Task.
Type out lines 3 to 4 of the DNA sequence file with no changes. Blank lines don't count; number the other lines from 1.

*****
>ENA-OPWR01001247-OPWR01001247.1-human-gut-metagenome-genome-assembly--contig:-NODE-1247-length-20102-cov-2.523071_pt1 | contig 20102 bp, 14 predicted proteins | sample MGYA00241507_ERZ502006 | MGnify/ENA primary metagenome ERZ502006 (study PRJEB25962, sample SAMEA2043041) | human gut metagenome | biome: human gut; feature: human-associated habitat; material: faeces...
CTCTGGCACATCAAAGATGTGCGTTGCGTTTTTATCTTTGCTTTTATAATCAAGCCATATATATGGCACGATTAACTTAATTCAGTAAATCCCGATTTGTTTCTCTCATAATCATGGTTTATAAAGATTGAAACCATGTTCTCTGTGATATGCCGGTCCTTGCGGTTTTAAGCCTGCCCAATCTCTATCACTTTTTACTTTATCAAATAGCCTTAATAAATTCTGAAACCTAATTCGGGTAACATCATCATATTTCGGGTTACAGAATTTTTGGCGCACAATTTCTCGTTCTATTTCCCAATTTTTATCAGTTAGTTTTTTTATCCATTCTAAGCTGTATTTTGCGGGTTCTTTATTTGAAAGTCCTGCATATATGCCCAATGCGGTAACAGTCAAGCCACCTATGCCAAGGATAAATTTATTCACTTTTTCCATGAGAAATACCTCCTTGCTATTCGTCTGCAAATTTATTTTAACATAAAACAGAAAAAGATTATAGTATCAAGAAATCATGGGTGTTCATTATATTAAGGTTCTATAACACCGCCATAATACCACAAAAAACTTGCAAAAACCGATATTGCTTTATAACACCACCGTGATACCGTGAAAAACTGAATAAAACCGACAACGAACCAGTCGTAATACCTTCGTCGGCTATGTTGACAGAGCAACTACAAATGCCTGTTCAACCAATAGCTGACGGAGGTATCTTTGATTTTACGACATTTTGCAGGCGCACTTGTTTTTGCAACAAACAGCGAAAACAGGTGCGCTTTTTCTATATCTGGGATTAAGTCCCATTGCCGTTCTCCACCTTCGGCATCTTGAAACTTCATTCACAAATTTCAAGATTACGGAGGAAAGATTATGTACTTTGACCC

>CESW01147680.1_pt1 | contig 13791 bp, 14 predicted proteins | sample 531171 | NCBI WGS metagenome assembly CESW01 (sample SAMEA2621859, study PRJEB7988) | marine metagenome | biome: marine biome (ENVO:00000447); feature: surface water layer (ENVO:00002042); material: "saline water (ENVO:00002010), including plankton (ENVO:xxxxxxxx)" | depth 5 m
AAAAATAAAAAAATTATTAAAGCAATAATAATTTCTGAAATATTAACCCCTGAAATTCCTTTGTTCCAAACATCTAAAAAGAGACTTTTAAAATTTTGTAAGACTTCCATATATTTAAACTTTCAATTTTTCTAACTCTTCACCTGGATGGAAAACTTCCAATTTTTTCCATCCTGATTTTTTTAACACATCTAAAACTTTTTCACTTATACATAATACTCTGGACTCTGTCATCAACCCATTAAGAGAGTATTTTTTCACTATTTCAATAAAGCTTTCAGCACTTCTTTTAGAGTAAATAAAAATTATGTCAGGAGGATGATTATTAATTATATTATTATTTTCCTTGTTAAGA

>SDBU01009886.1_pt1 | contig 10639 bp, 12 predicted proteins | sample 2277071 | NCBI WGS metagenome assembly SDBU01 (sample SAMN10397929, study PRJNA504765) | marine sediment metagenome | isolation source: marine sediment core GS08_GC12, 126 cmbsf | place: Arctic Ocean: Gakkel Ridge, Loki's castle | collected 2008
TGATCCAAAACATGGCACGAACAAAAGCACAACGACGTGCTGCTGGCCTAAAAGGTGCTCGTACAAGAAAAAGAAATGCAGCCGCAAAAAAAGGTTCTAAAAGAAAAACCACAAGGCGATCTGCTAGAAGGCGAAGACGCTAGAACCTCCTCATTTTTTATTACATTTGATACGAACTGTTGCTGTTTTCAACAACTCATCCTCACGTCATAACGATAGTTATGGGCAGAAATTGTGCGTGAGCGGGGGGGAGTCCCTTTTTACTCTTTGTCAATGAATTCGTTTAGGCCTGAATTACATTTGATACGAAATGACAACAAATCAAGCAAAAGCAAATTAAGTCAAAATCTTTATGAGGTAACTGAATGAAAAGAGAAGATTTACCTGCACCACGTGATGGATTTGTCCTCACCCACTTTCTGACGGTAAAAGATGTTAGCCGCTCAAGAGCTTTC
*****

>CESW01147680.1_pt1 | contig 13791 bp, 14 predicted proteins | sample 531171 | NCBI WGS metagenome assembly CESW01 (sample SAMEA2621859, study PRJEB7988) | marine metagenome | biome: marine biome (ENVO:00000447); feature: surface water layer (ENVO:00002042); material: "saline water (ENVO:00002010), including plankton (ENVO:xxxxxxxx)" | depth 5 m
AAAAATAAAAAAATTATTAAAGCAATAATAATTTCTGAAATATTAACCCCTGAAATTCCTTTGTTCCAAACATCTAAAAAGAGACTTTTAAAATTTTGTAAGACTTCCATATATTTAAACTTTCAATTTTTCTAACTCTTCACCTGGATGGAAAACTTCCAATTTTTTCCATCCTGATTTTTTTAACACATCTAAAACTTTTTCACTTATACATAATACTCTGGACTCTGTCATCAACCCATTAAGAGAGTATTTTTTCACTATTTCAATAAAGCTTTCAGCACTTCTTTTAGAGTAAATAAAAATTATGTCAGGAGGATGATTATTAATTATATTATTATTTTCCTTGTTAAGA